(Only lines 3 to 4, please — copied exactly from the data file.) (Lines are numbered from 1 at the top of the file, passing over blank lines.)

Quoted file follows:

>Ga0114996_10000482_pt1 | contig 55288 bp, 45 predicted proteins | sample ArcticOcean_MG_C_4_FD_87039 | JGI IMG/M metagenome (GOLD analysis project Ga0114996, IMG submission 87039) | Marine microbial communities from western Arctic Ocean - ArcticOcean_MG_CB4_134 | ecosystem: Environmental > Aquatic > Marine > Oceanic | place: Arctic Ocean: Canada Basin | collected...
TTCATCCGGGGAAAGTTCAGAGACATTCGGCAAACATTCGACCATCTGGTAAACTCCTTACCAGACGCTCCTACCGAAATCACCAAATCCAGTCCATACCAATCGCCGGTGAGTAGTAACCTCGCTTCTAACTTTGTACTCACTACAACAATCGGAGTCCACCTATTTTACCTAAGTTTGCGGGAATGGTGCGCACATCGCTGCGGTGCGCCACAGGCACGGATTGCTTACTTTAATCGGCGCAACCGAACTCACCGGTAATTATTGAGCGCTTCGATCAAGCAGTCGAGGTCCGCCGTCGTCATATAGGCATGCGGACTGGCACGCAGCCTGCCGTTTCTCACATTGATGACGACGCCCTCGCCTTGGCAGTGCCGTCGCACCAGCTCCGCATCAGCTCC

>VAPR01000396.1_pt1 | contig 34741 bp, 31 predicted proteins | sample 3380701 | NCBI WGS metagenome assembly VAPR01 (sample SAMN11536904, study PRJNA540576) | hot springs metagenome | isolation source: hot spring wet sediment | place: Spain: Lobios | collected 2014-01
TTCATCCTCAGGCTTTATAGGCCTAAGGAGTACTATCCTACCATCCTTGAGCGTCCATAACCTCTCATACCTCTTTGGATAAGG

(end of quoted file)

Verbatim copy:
>VAPR01000396.1_pt1 | contig 34741 bp, 31 predicted proteins | sample 3380701 | NCBI WGS metagenome assembly VAPR01 (sample SAMN11536904, study PRJNA540576) | hot springs metagenome | isolation source: hot spring wet sediment | place: Spain: Lobios | collected 2014-01
TTCATCCTCAGGCTTTATAGGCCTAAGGAGTACTATCCTACCATCCTTGAGCGTCCATAACCTCTCATACCTCTTTGGATAAGG